Confronting Educational Inequities to Support All D.C. Students: Jacque Patterson, At-Large

By Jacque Patterson, At-Large Representative

With the establishment of the Every Student Succeeds Act (ESSA) becoming law in 2015, the word “equity” became the focal point in public education.  But long before equity was written into law, it had been the foremost issue for me as a parent raising children in Ward 8. Like every parent in the District, I had to make a life-changing decision on where I would send my kids to school. In the midst of that decision, I experienced firsthand the inequity in our public school system. 

The systemic and structural inequities inherent in the District of Columbia’s public school system are what drove me to run for the at-large position on the State Board of Education. Over the last three decades, city leaders have tried to deal with educational inequities in various ways, such as the adoption of charter schools, the MySchoolDC lottery, and mayoral control without much progress in closing the achievement and opportunity gap for Black and Brown children. 

While the pandemic has ravished our country, it also has exposed educational inequities in urgent and undeniable ways that present State Board of Education representatives an opportunity to reimagine what public education should and can be if we redesign our public education ecosystem with equity at the center of policy and practice. 

As the new at-large representative, I’m focused on the quality of a student’s education in every zip code of our great city.  I’m encouraged by the community conversations I’ve had with residents that want to work on making D.C. public education better.  And that’s where I believe we start, in our communities.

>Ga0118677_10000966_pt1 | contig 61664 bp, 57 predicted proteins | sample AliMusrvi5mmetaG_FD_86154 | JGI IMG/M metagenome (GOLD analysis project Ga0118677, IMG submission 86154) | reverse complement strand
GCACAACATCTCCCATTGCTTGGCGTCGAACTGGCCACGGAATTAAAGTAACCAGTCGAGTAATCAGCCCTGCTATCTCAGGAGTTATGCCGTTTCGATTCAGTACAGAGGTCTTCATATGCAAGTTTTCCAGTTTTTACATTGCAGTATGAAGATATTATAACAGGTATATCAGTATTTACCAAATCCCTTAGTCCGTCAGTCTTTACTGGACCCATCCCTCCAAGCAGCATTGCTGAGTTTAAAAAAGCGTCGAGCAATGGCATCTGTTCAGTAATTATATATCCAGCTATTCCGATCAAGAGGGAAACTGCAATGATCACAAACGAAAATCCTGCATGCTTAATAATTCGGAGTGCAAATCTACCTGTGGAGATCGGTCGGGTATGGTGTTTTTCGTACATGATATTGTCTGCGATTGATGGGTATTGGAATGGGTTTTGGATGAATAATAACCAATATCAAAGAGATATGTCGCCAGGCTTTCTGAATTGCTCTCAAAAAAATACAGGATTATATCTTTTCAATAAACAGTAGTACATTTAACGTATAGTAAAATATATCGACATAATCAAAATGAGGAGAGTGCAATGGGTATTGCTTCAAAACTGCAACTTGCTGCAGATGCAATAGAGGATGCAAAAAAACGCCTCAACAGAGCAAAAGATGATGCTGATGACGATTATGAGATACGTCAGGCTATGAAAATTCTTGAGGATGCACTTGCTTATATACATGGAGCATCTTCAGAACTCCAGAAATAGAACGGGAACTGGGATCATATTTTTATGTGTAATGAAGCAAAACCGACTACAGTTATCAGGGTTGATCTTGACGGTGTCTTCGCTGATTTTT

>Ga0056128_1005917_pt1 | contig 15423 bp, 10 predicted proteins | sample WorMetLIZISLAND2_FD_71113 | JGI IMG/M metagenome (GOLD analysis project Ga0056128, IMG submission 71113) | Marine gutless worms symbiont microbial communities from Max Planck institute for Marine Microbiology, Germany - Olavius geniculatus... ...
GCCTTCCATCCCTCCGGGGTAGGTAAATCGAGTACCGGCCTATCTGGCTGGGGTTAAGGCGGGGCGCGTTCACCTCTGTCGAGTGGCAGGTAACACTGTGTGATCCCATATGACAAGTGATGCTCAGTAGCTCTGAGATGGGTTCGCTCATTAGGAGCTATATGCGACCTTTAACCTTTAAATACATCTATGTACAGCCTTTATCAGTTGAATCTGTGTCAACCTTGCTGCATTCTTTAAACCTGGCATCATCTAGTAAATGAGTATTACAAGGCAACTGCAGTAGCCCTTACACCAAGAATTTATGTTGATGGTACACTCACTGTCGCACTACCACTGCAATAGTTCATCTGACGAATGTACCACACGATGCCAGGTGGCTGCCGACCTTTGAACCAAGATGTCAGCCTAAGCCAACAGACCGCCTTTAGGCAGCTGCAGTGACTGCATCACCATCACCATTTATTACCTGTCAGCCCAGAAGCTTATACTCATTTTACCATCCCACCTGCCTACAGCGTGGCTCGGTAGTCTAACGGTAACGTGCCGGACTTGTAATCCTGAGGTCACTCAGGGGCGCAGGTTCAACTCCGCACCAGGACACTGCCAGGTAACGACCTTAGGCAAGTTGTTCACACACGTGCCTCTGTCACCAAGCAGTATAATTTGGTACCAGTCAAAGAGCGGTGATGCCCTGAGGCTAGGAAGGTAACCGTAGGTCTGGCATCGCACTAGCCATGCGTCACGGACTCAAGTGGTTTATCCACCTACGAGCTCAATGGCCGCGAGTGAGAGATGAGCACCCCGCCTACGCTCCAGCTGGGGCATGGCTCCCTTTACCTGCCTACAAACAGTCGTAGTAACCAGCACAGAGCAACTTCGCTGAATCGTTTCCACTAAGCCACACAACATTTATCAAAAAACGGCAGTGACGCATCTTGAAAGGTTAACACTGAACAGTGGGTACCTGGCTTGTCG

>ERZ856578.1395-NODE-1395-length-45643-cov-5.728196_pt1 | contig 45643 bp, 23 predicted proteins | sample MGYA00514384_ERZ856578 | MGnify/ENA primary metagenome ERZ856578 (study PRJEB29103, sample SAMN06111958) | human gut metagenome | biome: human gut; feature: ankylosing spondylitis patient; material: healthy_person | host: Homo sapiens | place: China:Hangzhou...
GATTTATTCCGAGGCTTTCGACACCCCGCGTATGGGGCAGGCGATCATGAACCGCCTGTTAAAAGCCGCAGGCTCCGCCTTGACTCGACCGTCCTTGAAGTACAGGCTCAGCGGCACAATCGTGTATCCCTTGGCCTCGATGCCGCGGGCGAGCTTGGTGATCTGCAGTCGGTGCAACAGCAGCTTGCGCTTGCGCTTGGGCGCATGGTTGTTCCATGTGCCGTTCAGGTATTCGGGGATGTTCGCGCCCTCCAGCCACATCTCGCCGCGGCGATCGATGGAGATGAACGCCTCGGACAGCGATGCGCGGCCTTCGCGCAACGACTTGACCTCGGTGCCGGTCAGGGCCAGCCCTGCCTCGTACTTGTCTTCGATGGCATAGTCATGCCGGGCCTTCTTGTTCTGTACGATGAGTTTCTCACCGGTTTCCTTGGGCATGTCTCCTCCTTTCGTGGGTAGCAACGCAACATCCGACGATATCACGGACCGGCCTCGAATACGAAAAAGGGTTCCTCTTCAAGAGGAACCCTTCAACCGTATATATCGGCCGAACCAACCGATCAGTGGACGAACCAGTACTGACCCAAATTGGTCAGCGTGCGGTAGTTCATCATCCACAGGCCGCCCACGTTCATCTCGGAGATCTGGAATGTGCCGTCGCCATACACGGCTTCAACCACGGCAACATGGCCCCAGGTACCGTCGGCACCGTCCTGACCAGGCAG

There is a saying that drives how I approach my position on the State Board of Education: “Those closest to the problems are closest to the solutions.”  Representatives on the State Board of Education have an obligation to elevate the voices of students, parents, teachers, and education advocates in the public forum of public education policymaking.  The only way we ensure every student succeeds is to ensure every student gets what they need. That’s my definition of equity. And I look forward to working with residents to make sure that happens.

Published by DC State Board of Education

The DC State Board of Education is the District's elected voice on educational issues and advocates for a world-class education for D.C. students.

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